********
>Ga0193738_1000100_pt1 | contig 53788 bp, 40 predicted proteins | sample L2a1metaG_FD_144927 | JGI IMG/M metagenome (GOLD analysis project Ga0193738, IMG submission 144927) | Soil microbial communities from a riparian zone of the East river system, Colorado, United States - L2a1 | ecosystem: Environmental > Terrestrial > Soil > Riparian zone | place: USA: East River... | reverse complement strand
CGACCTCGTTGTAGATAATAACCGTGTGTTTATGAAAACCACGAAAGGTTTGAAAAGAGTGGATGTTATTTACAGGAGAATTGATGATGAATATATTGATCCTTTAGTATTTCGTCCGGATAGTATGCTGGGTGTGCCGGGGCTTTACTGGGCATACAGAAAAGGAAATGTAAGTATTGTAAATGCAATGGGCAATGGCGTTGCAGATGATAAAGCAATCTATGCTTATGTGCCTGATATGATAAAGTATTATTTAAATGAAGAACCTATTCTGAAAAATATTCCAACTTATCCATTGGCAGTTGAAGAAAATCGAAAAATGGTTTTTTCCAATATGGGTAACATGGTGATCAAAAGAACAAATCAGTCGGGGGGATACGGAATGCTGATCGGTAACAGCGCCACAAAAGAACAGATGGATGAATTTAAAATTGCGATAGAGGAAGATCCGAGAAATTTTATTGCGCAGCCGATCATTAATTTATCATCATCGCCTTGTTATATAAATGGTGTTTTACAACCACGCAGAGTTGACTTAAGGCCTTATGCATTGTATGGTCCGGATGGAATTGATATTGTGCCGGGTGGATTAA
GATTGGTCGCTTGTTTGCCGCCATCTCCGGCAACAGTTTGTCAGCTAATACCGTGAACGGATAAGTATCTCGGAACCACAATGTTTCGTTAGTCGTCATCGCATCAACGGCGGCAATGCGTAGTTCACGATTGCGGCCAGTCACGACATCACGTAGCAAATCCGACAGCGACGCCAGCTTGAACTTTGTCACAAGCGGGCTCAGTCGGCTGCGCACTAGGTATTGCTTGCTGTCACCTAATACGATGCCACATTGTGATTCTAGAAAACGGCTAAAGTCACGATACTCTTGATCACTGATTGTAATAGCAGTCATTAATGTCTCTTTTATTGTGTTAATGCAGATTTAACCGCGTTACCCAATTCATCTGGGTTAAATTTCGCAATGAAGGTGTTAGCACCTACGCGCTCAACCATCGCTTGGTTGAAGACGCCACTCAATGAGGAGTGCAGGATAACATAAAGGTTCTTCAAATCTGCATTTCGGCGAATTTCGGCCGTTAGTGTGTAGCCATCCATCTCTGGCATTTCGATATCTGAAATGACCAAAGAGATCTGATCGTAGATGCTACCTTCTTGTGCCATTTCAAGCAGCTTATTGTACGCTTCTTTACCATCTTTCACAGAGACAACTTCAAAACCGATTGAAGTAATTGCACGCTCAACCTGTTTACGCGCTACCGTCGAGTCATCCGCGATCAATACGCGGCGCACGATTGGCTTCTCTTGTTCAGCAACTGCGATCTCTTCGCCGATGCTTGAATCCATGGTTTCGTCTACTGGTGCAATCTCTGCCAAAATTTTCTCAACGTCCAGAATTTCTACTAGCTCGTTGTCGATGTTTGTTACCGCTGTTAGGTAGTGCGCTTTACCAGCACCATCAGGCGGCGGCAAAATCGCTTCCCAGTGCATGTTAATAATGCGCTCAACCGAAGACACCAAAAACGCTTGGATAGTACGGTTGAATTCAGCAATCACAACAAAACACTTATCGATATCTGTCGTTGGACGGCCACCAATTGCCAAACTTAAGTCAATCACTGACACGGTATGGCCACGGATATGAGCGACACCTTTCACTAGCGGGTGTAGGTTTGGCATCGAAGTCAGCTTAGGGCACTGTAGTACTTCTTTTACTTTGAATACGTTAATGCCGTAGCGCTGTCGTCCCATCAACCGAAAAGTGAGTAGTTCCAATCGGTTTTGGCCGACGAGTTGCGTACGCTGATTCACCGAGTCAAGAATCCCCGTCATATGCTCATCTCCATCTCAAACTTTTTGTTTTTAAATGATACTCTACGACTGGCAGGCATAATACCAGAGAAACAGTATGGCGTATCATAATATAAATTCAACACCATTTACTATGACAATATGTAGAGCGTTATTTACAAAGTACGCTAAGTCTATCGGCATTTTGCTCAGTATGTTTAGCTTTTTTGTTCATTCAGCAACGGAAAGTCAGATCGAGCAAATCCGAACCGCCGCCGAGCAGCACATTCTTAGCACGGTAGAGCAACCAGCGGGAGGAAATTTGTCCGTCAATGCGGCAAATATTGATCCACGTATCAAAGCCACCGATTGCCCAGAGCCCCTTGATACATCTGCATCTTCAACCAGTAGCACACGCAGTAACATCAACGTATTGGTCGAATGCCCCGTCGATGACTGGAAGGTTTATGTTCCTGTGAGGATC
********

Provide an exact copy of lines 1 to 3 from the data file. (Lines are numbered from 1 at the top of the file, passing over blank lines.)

>Ga0193738_1000100_pt1 | contig 53788 bp, 40 predicted proteins | sample L2a1metaG_FD_144927 | JGI IMG/M metagenome (GOLD analysis project Ga0193738, IMG submission 144927) | Soil microbial communities from a riparian zone of the East river system, Colorado, United States - L2a1 | ecosystem: Environmental > Terrestrial > Soil > Riparian zone | place: USA: East River... | reverse complement strand
CGACCTCGTTGTAGATAATAACCGTGTGTTTATGAAAACCACGAAAGGTTTGAAAAGAGTGGATGTTATTTACAGGAGAATTGATGATGAATATATTGATCCTTTAGTATTTCGTCCGGATAGTATGCTGGGTGTGCCGGGGCTTTACTGGGCATACAGAAAAGGAAATGTAAGTATTGTAAATGCAATGGGCAATGGCGTTGCAGATGATAAAGCAATCTATGCTTATGTGCCTGATATGATAAAGTATTATTTAAATGAAGAACCTATTCTGAAAAATATTCCAACTTATCCATTGGCAGTTGAAGAAAATCGAAAAATGGTTTTTTCCAATATGGGTAACATGGTGATCAAAAGAACAAATCAGTCGGGGGGATACGGAATGCTGATCGGTAACAGCGCCACAAAAGAACAGATGGATGAATTTAAAATTGCGATAGAGGAAGATCCGAGAAATTTTATTGCGCAGCCGATCATTAATTTATCATCATCGCCTTGTTATATAAATGGTGTTTTACAACCACGCAGAGTTGACTTAAGGCCTTATGCATTGTATGGTCCGGATGGAATTGATATTGTGCCGGGTGGATTAA
GATTGGTCGCTTGTTTGCCGCCATCTCCGGCAACAGTTTGTCAGCTAATACCGTGAACGGATAAGTATCTCGGAACCACAATGTTTCGTTAGTCGTCATCGCATCAACGGCGGCAATGCGTAGTTCACGATTGCGGCCAGTCACGACATCACGTAGCAAATCCGACAGCGACGCCAGCTTGAACTTTGTCACAAGCGGGCTCAGTCGGCTGCGCACTAGGTATTGCTTGCTGTCACCTAATACGATGCCACATTGTGATTCTAGAAAACGGCTAAAGTCACGATACTCTTGATCACTGATTGTAATAGCAGTCATTAATGTCTCTTTTATTGTGTTAATGCAGATTTAACCGCGTTACCCAATTCATCTGGGTTAAATTTCGCAATGAAGGTGTTAGCACCTACGCGCTCAACCATCGCTTGGTTGAAGACGCCACTCAATGAGGAGTGCAGGATAACATAAAGGTTCTTCAAATCTGCATTTCGGCGAATTTCGGCCGTTAGTGTGTAGCCATCCATCTCTGGCATTTCGATATCTGAAATGACCAAAGAGATCTGATCGTAGATGCTACCTTCTTGTGCCATTTCAAGCAGCTTATTGTACGCTTCTTTACCATCTTTCACAGAGACAACTTCAAAACCGATTGAAGTAATTGCACGCTCAACCTGTTTACGCGCTACCGTCGAGTCATCCGCGATCAATACGCGGCGCACGATTGGCTTCTCTTGTTCAGCAACTGCGATCTCTTCGCCGATGCTTGAATCCATGGTTTCGTCTACTGGTGCAATCTCTGCCAAAATTTTCTCAACGTCCAGAATTTCTACTAGCTCGTTGTCGATGTTTGTTACCGCTGTTAGGTAGTGCGCTTTACCAGCACCATCAGGCGGCGGCAAAATCGCTTCCCAGTGCATGTTAATAATGCGCTCAACCGAAGACACCAAAAACGCTTGGATAGTACGGTTGAATTCAGCAATCACAACAAAACACTTATCGATATCTGTCGTTGGACGGCCACCAATTGCCAAACTTAAGTCAATCACTGACACGGTATGGCCACGGATATGAGCGACACCTTTCACTAGCGGGTGTAGGTTTGGCATCGAAGTCAGCTTAGGGCACTGTAGTACTTCTTTTACTTTGAATACGTTAATGCCGTAGCGCTGTCGTCCCATCAACCGAAAAGTGAGTAGTTCCAATCGGTTTTGGCCGACGAGTTGCGTACGCTGATTCACCGAGTCAAGAATCCCCGTCATATGCTCATCTCCATCTCAAACTTTTTGTTTTTAAATGATACTCTACGACTGGCAGGCATAATACCAGAGAAACAGTATGGCGTATCATAATATAAATTCAACACCATTTACTATGACAATATGTAGAGCGTTATTTACAAAGTACGCTAAGTCTATCGGCATTTTGCTCAGTATGTTTAGCTTTTTTGTTCATTCAGCAACGGAAAGTCAGATCGAGCAAATCCGAACCGCCGCCGAGCAGCACATTCTTAGCACGGTAGAGCAACCAGCGGGAGGAAATTTGTCCGTCAATGCGGCAAATATTGATCCACGTATCAAAGCCACCGATTGCCCAGAGCCCCTTGATACATCTGCATCTTCAACCAGTAGCACACGCAGTAACATCAACGTATTGGTCGAATGCCCCGTCGATGACTGGAAGGTTTATGTTCCTGTGAGGATC